I like this approach, but I am having trouble following it to the right answer. The floating passenger will pick from the free seats with equal probability whenever he is evicted from someone else’s seat, but if, at any such event, he picks his own seat, then the evictions stop and you are guaranteed your seat. In the case where the person before you evicted the floating passenger, there is an equal probability of him taking your seat or his (the only two remaining), but what about the possibility that he ended up in his own seat earlier in the process?

Update: I have the answer to my own question: The passenger before you will also find his own seat unoccupied if, at any point, the floating passenger picked your seat. Therefore, we have three cases: 1) At some point, the floating passenger picked his own seat; 2) At some point, the floating passenger picked your seat; 3) the floating passenger ends up in the seat of the passenger before you. The corresponding probabilities of you getting your seat are 1, 0, and 0.5 respectively. Cases 1 and 2 are equally likely, so we can see, without knowing what that probability actually is, that the overall probability of getting your seat is 0.5.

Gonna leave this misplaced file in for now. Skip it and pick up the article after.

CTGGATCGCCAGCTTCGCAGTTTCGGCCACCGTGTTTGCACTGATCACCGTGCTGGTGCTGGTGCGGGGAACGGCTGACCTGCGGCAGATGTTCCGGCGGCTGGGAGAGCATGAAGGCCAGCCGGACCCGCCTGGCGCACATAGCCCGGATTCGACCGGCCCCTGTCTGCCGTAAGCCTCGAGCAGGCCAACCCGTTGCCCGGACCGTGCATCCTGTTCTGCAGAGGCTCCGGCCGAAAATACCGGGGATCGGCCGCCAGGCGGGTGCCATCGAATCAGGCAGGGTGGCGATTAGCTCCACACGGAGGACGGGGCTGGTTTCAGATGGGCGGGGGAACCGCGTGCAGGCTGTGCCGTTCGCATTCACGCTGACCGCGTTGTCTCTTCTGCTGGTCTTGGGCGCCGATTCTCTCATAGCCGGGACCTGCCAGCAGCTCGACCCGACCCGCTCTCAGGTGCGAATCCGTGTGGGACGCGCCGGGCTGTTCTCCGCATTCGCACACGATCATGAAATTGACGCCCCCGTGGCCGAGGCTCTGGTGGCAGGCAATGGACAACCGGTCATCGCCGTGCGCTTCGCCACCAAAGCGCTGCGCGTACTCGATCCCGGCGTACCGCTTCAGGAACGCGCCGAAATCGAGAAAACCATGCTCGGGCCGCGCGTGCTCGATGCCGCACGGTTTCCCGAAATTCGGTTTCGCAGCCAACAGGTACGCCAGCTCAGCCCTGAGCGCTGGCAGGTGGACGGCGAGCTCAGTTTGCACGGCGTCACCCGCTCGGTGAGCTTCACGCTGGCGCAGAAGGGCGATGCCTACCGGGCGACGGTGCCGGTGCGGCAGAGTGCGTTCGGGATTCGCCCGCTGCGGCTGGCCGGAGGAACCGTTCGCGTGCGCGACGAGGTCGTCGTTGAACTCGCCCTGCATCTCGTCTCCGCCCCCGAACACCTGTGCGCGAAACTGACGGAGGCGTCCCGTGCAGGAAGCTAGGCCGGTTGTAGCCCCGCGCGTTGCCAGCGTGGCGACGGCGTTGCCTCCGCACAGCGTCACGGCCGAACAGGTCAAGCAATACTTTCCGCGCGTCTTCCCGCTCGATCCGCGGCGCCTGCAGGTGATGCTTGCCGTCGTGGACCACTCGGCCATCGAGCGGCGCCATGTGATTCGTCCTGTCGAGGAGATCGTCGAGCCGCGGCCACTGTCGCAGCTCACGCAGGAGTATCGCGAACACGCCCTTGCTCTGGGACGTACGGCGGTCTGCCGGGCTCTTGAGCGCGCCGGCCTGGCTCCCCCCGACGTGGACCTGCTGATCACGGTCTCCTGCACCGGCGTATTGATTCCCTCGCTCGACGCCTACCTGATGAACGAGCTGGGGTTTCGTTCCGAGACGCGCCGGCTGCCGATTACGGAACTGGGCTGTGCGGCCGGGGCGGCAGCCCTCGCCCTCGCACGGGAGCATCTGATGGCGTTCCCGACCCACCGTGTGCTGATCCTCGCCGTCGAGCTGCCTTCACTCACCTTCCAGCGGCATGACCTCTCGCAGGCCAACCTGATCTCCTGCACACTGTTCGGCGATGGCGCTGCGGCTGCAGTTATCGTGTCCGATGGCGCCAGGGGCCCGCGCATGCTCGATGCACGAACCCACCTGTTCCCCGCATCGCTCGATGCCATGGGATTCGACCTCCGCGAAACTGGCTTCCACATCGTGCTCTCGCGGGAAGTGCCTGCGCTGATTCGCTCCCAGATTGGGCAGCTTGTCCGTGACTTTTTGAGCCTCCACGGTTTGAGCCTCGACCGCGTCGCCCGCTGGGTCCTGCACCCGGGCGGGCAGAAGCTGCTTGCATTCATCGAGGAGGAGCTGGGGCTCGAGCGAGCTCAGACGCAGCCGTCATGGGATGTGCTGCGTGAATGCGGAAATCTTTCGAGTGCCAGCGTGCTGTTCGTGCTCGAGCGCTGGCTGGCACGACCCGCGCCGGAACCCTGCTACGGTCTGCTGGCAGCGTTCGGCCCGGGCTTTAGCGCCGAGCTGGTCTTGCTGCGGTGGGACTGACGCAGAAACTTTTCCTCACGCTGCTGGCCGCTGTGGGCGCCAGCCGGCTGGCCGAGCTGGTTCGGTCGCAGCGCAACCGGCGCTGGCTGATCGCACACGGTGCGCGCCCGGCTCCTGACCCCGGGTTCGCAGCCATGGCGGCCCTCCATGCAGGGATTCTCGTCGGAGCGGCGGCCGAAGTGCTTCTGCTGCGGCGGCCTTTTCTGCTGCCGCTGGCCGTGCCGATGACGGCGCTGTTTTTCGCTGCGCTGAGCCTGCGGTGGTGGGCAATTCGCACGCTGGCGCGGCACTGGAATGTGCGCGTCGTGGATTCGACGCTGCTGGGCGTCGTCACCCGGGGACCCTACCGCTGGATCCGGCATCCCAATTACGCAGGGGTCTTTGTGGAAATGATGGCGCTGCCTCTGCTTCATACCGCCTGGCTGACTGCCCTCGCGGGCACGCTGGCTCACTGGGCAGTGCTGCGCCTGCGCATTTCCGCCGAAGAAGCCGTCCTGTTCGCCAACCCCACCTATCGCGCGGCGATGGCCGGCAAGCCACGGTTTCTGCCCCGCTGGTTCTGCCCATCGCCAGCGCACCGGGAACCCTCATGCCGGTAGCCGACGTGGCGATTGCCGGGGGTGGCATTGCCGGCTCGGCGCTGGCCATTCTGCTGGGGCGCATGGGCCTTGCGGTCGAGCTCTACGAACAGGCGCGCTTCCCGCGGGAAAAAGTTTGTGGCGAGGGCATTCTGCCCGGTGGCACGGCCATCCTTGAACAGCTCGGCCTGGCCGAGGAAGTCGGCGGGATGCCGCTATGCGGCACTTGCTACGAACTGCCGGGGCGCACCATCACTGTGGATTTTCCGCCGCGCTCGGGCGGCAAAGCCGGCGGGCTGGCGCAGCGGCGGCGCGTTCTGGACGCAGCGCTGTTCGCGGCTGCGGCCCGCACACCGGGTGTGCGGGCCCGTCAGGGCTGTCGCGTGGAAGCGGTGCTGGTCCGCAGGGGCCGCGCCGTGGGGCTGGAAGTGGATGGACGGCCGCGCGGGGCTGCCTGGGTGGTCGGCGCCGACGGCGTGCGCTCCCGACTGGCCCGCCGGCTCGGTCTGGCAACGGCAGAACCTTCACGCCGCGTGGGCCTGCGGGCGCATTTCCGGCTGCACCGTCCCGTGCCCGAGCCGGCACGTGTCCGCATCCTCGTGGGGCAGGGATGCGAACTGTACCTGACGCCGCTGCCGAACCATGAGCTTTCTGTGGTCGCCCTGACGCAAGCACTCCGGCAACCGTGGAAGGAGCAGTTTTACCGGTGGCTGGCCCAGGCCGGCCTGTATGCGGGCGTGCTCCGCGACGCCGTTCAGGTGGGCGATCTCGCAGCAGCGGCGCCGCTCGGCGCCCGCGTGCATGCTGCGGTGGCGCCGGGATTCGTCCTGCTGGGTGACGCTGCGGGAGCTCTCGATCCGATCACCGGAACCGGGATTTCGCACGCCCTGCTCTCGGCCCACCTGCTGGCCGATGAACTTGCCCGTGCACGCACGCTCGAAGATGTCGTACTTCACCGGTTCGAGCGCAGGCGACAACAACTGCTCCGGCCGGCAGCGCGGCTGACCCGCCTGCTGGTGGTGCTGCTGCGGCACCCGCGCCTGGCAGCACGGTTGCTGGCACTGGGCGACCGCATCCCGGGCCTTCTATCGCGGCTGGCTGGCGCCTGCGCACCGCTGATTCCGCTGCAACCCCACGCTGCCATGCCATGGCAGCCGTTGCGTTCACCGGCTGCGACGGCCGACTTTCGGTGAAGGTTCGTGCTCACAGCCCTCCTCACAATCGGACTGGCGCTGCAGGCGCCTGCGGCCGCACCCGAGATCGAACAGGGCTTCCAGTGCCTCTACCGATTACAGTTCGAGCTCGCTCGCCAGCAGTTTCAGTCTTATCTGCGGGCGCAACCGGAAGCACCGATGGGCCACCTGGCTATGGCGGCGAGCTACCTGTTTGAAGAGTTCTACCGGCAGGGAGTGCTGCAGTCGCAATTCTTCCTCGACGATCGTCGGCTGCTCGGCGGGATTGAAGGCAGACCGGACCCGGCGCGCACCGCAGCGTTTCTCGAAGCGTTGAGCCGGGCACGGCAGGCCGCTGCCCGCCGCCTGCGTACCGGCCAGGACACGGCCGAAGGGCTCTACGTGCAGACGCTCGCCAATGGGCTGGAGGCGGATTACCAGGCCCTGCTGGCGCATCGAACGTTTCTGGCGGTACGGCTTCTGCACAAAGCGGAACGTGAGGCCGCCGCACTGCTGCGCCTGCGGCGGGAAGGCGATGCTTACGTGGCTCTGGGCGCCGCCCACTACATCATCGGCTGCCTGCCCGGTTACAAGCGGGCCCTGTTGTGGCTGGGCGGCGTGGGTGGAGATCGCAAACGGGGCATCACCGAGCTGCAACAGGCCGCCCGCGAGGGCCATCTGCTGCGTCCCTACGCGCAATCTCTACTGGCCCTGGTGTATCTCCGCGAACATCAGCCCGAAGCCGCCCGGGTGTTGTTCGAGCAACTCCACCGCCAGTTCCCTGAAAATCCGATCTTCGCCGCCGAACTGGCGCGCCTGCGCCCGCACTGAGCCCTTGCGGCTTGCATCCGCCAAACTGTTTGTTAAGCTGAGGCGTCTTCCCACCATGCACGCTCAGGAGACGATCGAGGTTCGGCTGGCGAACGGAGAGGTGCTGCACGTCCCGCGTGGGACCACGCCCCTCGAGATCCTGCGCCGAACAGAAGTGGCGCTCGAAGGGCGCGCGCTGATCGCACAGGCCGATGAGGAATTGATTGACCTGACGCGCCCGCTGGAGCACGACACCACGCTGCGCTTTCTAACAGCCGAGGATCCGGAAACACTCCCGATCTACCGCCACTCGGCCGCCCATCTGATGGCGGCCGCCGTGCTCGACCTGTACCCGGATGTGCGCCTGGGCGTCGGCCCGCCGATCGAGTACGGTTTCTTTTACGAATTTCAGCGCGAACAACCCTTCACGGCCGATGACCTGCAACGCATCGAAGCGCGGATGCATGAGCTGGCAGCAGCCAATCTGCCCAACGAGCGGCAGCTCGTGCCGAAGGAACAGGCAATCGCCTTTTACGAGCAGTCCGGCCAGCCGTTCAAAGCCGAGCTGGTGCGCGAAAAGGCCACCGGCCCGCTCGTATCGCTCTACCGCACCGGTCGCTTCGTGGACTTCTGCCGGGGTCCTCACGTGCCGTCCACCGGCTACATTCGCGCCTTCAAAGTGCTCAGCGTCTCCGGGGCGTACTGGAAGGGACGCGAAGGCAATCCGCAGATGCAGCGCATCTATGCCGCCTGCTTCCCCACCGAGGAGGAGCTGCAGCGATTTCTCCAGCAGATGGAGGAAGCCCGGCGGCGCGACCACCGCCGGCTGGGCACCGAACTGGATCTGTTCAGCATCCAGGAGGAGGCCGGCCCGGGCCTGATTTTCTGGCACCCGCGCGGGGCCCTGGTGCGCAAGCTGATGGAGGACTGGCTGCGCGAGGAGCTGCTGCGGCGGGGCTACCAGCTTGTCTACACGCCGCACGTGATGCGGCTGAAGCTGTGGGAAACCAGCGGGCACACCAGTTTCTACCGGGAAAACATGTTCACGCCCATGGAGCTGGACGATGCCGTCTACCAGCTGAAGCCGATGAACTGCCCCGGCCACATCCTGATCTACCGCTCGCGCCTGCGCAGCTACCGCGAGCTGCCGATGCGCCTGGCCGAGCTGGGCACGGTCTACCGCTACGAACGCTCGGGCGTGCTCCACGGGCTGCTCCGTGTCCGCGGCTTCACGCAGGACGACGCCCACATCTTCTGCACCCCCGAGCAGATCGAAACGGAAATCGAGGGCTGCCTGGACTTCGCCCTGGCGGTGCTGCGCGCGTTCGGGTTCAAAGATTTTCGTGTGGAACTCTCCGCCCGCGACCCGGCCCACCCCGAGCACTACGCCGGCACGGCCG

So now I can see that the same argument, applied to your own seat, simply has cases 1 and 2 — neat!